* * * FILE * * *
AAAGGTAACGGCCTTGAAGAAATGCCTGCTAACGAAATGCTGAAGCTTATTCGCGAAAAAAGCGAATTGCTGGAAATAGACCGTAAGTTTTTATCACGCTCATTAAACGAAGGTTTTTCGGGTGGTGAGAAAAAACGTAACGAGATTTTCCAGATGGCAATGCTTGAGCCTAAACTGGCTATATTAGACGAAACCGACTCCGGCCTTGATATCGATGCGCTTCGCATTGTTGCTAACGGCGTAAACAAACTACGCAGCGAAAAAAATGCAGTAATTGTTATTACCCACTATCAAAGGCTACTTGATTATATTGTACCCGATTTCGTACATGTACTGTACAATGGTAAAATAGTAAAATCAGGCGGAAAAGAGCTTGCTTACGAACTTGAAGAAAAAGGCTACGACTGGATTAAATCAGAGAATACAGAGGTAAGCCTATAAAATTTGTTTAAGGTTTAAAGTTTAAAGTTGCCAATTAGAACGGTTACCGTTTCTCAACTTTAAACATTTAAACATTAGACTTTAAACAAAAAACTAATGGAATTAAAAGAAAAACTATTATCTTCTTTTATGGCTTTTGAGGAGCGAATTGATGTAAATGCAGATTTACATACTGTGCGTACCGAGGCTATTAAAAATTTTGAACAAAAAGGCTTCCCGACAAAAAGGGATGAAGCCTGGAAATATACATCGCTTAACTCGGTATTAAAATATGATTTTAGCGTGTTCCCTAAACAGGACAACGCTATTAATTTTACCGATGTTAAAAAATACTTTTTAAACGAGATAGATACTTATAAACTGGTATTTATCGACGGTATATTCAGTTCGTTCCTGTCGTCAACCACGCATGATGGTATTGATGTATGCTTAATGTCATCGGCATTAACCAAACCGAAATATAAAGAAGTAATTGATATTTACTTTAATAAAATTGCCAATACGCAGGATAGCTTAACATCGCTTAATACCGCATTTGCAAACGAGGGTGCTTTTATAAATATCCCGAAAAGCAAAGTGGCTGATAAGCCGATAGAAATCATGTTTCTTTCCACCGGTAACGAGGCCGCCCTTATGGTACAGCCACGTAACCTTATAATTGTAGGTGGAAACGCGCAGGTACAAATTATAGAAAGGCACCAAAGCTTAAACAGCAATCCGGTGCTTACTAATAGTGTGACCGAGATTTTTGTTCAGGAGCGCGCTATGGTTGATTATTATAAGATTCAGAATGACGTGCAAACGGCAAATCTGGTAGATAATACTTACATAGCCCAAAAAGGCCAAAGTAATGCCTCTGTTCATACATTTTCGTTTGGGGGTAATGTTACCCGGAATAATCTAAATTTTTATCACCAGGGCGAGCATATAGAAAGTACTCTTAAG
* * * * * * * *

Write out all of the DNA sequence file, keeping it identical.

AAAGGTAACGGCCTTGAAGAAATGCCTGCTAACGAAATGCTGAAGCTTATTCGCGAAAAAAGCGAATTGCTGGAAATAGACCGTAAGTTTTTATCACGCTCATTAAACGAAGGTTTTTCGGGTGGTGAGAAAAAACGTAACGAGATTTTCCAGATGGCAATGCTTGAGCCTAAACTGGCTATATTAGACGAAACCGACTCCGGCCTTGATATCGATGCGCTTCGCATTGTTGCTAACGGCGTAAACAAACTACGCAGCGAAAAAAATGCAGTAATTGTTATTACCCACTATCAAAGGCTACTTGATTATATTGTACCCGATTTCGTACATGTACTGTACAATGGTAAAATAGTAAAATCAGGCGGAAAAGAGCTTGCTTACGAACTTGAAGAAAAAGGCTACGACTGGATTAAATCAGAGAATACAGAGGTAAGCCTATAAAATTTGTTTAAGGTTTAAAGTTTAAAGTTGCCAATTAGAACGGTTACCGTTTCTCAACTTTAAACATTTAAACATTAGACTTTAAACAAAAAACTAATGGAATTAAAAGAAAAACTATTATCTTCTTTTATGGCTTTTGAGGAGCGAATTGATGTAAATGCAGATTTACATACTGTGCGTACCGAGGCTATTAAAAATTTTGAACAAAAAGGCTTCCCGACAAAAAGGGATGAAGCCTGGAAATATACATCGCTTAACTCGGTATTAAAATATGATTTTAGCGTGTTCCCTAAACAGGACAACGCTATTAATTTTACCGATGTTAAAAAATACTTTTTAAACGAGATAGATACTTATAAACTGGTATTTATCGACGGTATATTCAGTTCGTTCCTGTCGTCAACCACGCATGATGGTATTGATGTATGCTTAATGTCATCGGCATTAACCAAACCGAAATATAAAGAAGTAATTGATATTTACTTTAATAAAATTGCCAATACGCAGGATAGCTTAACATCGCTTAATACCGCATTTGCAAACGAGGGTGCTTTTATAAATATCCCGAAAAGCAAAGTGGCTGATAAGCCGATAGAAATCATGTTTCTTTCCACCGGTAACGAGGCCGCCCTTATGGTACAGCCACGTAACCTTATAATTGTAGGTGGAAACGCGCAGGTACAAATTATAGAAAGGCACCAAAGCTTAAACAGCAATCCGGTGCTTACTAATAGTGTGACCGAGATTTTTGTTCAGGAGCGCGCTATGGTTGATTATTATAAGATTCAGAATGACGTGCAAACGGCAAATCTGGTAGATAATACTTACATAGCCCAAAAAGGCCAAAGTAATGCCTCTGTTCATACATTTTCGTTTGGGGGTAATGTTACCCGGAATAATCTAAATTTTTATCACCAGGGCGAGCATATAGAAAGTACTCTTAAG